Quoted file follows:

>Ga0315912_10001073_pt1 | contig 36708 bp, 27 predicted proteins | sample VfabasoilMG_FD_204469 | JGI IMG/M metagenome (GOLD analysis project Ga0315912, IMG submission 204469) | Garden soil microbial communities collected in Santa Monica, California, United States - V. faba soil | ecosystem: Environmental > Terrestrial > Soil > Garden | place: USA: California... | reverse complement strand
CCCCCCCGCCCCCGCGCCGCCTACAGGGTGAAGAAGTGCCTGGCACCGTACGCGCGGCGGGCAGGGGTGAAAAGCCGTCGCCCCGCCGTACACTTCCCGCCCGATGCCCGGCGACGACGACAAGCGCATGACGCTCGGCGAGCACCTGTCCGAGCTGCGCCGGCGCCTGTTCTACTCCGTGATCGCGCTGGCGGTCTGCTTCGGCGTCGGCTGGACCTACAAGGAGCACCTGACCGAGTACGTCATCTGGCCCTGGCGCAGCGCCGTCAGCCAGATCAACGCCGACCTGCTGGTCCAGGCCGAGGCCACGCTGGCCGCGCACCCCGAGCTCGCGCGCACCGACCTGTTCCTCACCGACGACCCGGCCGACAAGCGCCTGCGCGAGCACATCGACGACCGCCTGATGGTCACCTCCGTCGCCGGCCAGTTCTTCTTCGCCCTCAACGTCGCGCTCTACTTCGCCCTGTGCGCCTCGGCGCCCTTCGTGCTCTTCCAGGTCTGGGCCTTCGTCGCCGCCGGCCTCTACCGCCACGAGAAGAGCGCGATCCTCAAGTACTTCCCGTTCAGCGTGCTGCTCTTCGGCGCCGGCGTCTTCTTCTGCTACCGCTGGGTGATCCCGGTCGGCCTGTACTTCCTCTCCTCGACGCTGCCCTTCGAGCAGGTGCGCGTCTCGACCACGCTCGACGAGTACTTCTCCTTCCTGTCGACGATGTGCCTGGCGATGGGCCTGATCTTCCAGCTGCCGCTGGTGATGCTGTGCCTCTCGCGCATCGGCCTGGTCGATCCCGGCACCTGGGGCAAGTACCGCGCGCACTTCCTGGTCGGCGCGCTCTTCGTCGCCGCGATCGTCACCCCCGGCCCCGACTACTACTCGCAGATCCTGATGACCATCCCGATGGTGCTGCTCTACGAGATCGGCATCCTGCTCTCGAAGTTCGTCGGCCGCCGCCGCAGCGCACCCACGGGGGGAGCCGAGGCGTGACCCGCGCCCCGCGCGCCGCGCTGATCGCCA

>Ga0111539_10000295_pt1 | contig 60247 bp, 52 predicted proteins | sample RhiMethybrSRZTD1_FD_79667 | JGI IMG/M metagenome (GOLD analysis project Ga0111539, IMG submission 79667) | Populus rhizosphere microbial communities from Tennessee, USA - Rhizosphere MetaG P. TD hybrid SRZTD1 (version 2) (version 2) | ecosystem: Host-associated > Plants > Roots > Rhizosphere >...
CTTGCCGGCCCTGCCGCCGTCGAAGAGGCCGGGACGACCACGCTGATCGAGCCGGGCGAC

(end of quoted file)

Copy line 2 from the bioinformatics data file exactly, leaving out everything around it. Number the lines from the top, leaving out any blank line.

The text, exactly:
CCCCCCCGCCCCCGCGCCGCCTACAGGGTGAAGAAGTGCCTGGCACCGTACGCGCGGCGGGCAGGGGTGAAAAGCCGTCGCCCCGCCGTACACTTCCCGCCCGATGCCCGGCGACGACGACAAGCGCATGACGCTCGGCGAGCACCTGTCCGAGCTGCGCCGGCGCCTGTTCTACTCCGTGATCGCGCTGGCGGTCTGCTTCGGCGTCGGCTGGACCTACAAGGAGCACCTGACCGAGTACGTCATCTGGCCCTGGCGCAGCGCCGTCAGCCAGATCAACGCCGACCTGCTGGTCCAGGCCGAGGCCACGCTGGCCGCGCACCCCGAGCTCGCGCGCACCGACCTGTTCCTCACCGACGACCCGGCCGACAAGCGCCTGCGCGAGCACATCGACGACCGCCTGATGGTCACCTCCGTCGCCGGCCAGTTCTTCTTCGCCCTCAACGTCGCGCTCTACTTCGCCCTGTGCGCCTCGGCGCCCTTCGTGCTCTTCCAGGTCTGGGCCTTCGTCGCCGCCGGCCTCTACCGCCACGAGAAGAGCGCGATCCTCAAGTACTTCCCGTTCAGCGTGCTGCTCTTCGGCGCCGGCGTCTTCTTCTGCTACCGCTGGGTGATCCCGGTCGGCCTGTACTTCCTCTCCTCGACGCTGCCCTTCGAGCAGGTGCGCGTCTCGACCACGCTCGACGAGTACTTCTCCTTCCTGTCGACGATGTGCCTGGCGATGGGCCTGATCTTCCAGCTGCCGCTGGTGATGCTGTGCCTCTCGCGCATCGGCCTGGTCGATCCCGGCACCTGGGGCAAGTACCGCGCGCACTTCCTGGTCGGCGCGCTCTTCGTCGCCGCGATCGTCACCCCCGGCCCCGACTACTACTCGCAGATCCTGATGACCATCCCGATGGTGCTGCTCTACGAGATCGGCATCCTGCTCTCGAAGTTCGTCGGCCGCCGCCGCAGCGCACCCACGGGGGGAGCCGAGGCGTGACCCGCGCCCCGCGCGCCGCGCTGATCGCCA